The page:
Nigeria recovers a total of N117 billion linked to corruption cases within the government

On Thursday, November 17, 2022, the Independent Corrupt Practices and Other Related Offences Commission (ICPC) announced that it had collected N117 billion in corruption cases from January 2022 through August 2022.

At a meeting of members of the House of Representatives when they convened to defend the 2023 budget proposal presented in Abuja weeks ago, Prof. Bolaji Owasanoye, head of the ICPC, made the statement.

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The committee members discussed anti-corruption and appropriation in great detail throughout the meeting, and it was then revealed how much money had been recovered from corruption.

The ICPC chief claims that adequate financing allowed for the successful completion of 672 petition-led investigations and 565 non-petition-led investigations.

He gave a detailed account of the money recovered during his address to the House, including the N1.413 billion and $225,965 in the ICPC/TSA recovery account, the N1.264 billion in cash obtained through tax intervention, and the plots of land, finished structures, cars, electronics, and jewelry valued at N679.13 million, N2.603 million, N81.1 million, N1.55 million, and N195,500.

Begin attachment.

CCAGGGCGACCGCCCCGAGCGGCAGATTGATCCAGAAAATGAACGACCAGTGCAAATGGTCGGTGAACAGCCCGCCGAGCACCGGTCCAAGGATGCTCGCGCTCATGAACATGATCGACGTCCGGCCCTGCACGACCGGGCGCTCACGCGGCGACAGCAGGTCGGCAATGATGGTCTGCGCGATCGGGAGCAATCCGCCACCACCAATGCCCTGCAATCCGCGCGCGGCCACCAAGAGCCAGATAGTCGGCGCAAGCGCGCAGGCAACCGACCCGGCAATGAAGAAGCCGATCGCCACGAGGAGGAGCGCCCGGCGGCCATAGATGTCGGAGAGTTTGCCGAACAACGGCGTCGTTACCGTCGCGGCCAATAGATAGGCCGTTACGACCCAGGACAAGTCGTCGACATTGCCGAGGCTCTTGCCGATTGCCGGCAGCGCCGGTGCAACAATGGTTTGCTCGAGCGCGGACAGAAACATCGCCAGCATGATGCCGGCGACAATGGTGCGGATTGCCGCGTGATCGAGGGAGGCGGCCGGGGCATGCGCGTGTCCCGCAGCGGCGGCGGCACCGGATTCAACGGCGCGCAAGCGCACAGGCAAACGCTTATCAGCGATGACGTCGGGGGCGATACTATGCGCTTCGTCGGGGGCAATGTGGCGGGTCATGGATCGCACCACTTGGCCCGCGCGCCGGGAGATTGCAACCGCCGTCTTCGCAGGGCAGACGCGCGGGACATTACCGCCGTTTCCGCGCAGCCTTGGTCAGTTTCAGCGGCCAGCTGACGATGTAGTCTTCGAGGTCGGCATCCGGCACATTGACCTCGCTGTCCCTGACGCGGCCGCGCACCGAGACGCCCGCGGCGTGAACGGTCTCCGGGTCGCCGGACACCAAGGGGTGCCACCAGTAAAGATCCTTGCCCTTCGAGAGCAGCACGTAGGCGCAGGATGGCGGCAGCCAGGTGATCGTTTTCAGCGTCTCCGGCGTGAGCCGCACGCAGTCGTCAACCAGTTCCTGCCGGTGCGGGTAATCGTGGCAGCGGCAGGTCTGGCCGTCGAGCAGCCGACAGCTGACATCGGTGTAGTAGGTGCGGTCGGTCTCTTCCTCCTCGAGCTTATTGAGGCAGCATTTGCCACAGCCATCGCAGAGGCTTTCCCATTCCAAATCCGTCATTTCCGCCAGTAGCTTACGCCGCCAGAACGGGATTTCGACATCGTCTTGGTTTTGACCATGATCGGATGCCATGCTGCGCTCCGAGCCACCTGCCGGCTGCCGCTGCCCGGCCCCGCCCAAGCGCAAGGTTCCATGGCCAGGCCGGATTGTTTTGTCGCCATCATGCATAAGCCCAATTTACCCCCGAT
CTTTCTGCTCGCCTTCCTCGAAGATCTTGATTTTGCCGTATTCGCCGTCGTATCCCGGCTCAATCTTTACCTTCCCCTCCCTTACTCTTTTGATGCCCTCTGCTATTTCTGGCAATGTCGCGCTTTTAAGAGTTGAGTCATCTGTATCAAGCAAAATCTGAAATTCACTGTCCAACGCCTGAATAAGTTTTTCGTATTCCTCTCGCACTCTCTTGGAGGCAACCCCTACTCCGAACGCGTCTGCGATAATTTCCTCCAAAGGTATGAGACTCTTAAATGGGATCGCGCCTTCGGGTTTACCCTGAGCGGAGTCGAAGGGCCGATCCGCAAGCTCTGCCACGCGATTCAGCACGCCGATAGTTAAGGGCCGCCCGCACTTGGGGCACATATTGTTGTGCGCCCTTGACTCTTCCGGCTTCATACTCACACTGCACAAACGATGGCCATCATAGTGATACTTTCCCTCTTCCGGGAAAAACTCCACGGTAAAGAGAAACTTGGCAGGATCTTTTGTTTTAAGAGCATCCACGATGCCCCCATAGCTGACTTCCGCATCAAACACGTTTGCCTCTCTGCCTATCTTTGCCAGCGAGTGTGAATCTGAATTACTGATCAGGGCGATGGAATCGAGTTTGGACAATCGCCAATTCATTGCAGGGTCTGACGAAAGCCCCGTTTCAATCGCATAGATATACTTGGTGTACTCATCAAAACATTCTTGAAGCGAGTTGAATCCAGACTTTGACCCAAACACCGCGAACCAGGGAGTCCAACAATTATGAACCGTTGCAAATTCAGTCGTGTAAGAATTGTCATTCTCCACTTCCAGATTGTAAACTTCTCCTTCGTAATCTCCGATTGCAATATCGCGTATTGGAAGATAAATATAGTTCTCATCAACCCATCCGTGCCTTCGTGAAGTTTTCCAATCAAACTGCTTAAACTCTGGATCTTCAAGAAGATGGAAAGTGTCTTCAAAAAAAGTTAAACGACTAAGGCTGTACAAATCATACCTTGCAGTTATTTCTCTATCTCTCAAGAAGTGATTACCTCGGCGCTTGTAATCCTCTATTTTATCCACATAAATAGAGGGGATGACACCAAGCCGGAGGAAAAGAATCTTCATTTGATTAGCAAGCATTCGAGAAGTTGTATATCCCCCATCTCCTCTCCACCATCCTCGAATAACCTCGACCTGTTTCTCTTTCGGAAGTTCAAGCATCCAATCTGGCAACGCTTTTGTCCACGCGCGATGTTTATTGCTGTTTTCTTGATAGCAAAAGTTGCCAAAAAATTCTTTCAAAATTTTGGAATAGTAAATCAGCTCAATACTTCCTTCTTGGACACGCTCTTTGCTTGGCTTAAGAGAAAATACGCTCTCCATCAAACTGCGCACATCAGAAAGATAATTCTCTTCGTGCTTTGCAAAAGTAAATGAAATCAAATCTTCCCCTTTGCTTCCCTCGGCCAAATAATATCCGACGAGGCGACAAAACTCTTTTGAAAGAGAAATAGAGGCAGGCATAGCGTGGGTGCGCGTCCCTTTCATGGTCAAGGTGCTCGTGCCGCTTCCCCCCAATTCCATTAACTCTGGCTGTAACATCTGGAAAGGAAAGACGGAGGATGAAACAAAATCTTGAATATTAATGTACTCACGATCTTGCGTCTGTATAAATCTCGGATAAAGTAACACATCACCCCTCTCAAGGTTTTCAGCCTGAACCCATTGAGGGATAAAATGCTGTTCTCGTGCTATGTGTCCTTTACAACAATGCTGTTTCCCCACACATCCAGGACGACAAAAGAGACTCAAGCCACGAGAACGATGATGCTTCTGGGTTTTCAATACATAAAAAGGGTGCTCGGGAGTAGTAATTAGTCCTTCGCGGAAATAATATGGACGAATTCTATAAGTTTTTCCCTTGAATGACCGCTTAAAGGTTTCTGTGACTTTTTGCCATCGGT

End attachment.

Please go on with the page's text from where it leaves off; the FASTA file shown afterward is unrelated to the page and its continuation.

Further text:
The head reported that 15 convictions were secured, 538 projects were tracked under the Constituency and Executive Projects Tracking Initiative (CEPTI), 260 MDAs were deployed with the Ethics and Integrity Compliance Scorecard, and 30 MDAs had their Open Treasury Portal reviews completed.

The ICPC is a government organization in Nigeria that was established in 2000 under the direction of Olusegun Obasanjo, the president at the time. The organization’s mandate is to “lawfully enforce and take preventive measures” to rid Nigeria of corruption.

The Nigerian federal government announced its intentions to start selling items forfeited under the Proceeds of Crime (Recovery and Management Act) a few weeks ago (POCA).

On May 12, 2022, President Muhammadu Buhari of Nigeria signed a bill known as the Proceeds of Crime Act (POCA), which aims to “provide for an effective legal and institutional framework for the recovery and management of the proceeds of crime, a non-conviction-based procedure for the recovery of proceeds of crime, strengthen criminal confiscation procedure, and collaborate among the relevant organizations in tracing properties reasonably suspected to be proceeds of unlawful activity.”

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